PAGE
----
The High Court has granted two civil society organisations (CSOs) an injunction stopping President Peter Mutharika from swearing in two of the six commissioners appointed into the seventh cohort of Malawi Human Rights Commission (MHRC).
Effectively, the court decision has rendered dysfunction the constitutionally-established human rights watchdog which has had no commissioners since August 2018 when the term of office for the previous team expired.
The High Court sitting in Blantyre on Wednesday has also granted the CSOs—Centre for the Development of People (Cedep) and Centre for Human Rights and Rehabilitation (CHRR)—permission to apply for judicial review on the matter.
The bone of contention in the matter is the appointment of two individuals, namely media consultant Baldwin Chiyamwaka who previously served in the commission and the Reverend Cecilia Kotima whose names, according to Ombudsman Martha Chizuma, were not nominated by any organisation as demanded by law.
Persons nominated for appointment but have been replaced by the two are the Reverend Patrick Semphere and lawyer Chikondi Chijozi, according to a letter Chizuma wrote to Chief Secretary in the Office of the President and Cabinet Lloyd Muhara.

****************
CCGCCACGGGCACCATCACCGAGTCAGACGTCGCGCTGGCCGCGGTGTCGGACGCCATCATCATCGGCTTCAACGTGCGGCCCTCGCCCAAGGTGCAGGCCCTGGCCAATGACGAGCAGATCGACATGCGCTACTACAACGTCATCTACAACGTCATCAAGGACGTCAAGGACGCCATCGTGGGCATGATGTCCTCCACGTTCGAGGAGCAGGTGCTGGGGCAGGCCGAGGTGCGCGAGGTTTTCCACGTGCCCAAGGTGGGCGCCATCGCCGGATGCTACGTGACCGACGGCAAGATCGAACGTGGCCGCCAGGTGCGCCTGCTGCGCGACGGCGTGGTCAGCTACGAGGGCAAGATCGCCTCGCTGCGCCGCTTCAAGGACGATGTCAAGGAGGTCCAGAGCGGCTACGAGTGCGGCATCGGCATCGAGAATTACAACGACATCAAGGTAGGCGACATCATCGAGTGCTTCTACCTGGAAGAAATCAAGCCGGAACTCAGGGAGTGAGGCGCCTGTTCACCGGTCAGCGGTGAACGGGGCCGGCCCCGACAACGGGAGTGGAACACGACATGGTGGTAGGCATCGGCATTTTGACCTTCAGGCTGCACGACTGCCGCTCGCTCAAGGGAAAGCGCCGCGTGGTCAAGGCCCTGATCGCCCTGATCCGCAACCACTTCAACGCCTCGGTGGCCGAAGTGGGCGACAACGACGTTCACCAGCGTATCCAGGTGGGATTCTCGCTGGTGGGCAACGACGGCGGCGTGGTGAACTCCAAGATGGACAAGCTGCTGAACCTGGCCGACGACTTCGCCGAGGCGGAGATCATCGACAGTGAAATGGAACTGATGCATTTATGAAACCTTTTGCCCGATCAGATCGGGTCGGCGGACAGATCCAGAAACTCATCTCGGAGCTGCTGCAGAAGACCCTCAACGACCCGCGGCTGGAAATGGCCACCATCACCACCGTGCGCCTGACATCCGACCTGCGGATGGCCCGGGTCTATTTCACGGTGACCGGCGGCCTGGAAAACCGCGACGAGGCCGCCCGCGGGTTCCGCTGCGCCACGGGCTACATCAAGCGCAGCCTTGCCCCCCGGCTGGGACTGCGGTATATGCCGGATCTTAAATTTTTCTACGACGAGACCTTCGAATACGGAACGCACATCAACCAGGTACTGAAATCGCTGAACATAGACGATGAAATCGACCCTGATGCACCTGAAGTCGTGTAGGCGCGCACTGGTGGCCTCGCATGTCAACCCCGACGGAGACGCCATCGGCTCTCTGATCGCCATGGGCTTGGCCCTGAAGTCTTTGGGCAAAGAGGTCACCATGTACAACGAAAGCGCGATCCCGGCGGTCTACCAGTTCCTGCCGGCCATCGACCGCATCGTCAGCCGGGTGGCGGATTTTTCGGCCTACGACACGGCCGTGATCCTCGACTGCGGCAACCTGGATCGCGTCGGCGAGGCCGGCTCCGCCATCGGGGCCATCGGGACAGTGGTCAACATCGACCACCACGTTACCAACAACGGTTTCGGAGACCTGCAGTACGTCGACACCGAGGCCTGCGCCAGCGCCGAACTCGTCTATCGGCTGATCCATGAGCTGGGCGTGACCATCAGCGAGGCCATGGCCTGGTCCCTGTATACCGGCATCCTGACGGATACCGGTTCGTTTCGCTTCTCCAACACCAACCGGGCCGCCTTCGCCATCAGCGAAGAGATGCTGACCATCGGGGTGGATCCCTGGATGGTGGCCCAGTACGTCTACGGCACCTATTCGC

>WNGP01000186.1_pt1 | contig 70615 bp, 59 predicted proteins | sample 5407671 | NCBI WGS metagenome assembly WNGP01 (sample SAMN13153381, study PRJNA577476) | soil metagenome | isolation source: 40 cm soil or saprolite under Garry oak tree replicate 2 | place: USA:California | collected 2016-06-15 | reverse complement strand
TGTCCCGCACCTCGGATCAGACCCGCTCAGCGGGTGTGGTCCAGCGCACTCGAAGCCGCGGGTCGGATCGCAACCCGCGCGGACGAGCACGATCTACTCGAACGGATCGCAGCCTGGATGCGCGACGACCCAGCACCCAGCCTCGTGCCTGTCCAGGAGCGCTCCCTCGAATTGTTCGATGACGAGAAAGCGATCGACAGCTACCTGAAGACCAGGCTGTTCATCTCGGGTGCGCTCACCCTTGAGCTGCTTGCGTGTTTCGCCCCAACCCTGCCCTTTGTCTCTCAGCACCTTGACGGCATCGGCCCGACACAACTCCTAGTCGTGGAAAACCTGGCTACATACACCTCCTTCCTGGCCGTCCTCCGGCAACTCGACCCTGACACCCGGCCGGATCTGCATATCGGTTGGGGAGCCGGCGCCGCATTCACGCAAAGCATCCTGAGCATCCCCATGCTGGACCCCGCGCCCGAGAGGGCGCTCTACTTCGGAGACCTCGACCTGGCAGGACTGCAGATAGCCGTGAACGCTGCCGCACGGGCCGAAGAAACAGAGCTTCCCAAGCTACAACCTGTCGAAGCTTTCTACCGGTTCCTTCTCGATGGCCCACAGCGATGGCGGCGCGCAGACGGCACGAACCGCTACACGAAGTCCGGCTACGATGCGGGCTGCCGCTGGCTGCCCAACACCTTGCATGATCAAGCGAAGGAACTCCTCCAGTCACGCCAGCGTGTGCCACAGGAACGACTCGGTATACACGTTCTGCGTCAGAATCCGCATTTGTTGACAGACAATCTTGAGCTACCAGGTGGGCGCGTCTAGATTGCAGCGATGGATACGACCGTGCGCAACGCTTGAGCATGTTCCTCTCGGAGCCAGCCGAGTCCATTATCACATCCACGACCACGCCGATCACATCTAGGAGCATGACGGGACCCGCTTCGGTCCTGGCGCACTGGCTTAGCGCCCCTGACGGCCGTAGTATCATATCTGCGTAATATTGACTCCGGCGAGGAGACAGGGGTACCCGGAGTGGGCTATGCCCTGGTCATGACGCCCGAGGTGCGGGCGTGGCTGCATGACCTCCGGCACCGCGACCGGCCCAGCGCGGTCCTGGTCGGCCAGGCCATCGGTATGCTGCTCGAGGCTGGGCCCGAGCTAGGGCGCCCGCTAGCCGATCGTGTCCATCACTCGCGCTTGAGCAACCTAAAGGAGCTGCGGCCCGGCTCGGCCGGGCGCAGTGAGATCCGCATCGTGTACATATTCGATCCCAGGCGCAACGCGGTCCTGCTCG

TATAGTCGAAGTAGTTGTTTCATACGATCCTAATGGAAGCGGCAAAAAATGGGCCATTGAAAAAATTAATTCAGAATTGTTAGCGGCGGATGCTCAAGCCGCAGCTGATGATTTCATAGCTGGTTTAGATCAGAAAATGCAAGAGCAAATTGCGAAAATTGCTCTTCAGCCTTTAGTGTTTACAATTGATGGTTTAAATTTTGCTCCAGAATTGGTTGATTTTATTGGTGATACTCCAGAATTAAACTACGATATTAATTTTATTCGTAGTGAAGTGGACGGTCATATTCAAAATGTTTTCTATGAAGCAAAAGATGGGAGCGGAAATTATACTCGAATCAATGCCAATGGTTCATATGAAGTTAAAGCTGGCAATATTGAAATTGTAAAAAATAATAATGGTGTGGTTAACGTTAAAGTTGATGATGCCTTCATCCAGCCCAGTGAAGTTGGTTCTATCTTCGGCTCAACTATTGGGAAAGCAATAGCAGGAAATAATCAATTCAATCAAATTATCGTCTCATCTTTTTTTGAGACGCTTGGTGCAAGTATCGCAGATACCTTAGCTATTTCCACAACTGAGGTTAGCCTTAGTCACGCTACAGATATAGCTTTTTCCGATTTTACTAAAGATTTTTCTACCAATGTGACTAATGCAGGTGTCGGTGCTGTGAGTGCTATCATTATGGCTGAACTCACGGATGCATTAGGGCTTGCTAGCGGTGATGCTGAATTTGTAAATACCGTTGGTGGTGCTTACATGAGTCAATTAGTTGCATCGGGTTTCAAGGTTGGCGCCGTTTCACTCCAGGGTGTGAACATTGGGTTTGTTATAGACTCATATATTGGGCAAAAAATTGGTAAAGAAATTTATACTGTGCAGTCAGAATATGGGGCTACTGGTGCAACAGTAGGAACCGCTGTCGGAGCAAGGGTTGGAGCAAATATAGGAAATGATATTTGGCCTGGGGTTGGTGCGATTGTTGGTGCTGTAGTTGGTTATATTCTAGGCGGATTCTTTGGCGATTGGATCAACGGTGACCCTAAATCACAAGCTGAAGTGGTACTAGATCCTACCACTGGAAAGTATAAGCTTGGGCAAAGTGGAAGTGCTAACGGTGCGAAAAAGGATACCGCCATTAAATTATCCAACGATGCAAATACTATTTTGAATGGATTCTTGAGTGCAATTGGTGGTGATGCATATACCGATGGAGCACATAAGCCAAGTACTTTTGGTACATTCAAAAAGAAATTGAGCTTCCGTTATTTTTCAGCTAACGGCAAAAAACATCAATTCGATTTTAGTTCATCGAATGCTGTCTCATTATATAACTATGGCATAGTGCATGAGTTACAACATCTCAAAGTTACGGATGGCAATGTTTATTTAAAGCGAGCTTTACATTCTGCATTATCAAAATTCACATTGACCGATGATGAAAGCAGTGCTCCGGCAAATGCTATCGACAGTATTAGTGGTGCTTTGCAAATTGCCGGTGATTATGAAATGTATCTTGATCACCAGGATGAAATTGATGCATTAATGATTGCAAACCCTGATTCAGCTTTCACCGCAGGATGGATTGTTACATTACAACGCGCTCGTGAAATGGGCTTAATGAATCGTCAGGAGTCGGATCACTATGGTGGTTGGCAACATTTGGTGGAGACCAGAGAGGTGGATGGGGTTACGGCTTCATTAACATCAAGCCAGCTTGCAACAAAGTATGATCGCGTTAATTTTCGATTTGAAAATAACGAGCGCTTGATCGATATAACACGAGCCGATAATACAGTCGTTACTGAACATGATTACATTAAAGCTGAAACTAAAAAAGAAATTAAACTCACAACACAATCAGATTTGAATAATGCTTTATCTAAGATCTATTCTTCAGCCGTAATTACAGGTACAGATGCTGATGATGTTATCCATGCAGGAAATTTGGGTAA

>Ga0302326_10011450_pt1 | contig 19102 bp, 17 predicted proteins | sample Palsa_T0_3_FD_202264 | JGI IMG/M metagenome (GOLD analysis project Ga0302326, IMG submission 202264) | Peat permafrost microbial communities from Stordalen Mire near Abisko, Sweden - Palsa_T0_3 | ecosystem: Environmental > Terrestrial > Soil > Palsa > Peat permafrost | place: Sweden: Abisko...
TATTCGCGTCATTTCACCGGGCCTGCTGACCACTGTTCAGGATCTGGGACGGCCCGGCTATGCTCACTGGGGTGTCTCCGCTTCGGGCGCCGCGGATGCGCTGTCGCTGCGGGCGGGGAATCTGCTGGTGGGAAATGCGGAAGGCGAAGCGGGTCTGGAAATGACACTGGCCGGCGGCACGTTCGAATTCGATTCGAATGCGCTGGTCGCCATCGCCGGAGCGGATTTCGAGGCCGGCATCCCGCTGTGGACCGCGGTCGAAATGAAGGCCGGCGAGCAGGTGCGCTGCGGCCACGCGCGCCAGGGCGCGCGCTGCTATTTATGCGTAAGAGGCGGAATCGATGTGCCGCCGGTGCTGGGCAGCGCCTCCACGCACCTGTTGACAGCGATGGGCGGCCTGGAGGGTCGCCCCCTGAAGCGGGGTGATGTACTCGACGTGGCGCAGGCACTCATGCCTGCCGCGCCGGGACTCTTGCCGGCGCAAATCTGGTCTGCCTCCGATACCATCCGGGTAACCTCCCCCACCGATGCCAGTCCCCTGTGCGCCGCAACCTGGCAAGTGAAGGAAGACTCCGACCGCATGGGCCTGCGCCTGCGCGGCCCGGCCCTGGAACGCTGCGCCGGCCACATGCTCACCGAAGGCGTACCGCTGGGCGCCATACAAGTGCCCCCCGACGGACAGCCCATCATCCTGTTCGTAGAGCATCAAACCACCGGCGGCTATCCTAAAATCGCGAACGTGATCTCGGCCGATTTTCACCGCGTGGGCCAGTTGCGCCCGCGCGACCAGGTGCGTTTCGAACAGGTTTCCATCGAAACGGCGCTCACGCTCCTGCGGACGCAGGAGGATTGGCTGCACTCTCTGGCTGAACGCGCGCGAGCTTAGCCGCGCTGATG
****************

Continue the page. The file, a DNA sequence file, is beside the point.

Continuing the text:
The President appointed Stella Twea, Chiyamwaka, Sunduzwayo Madise, Boniface Massah, Scader Louis and Kotima as MHRC commissioners. Last week, government postponed the swearing-in ceremony of the cohort.
In the judicial review cause number 18 of 2019, MHRC, the President, and the Attorney General are first, second and third defendants, respectively.
The order, dated April 24 2019, was issued by judge Healy Potani.
In an interview yesterday, MHRC executive secretary David Nungu said all human rights issues requiring the decision of members of the commission will stall.
While the law does not envision a complete vacuum in the set-up of MHRC as the Ombudsman and the Law Commissioner are permanent commissioners, some administrative decisions cannot be made with just the two in place.
Attorney General Kalekeni Kaphale could not be reached for comment, but Minister of Justice and Constitutional Affairs, Samuel Tembenu said he was yet to see the said court order.
Our sister newspaper, Weekend Nation, reported that Chizuma wrote the Chief Secretary, arguing that the President erred in law to appoint two individuals because their names were not submitted for consideration.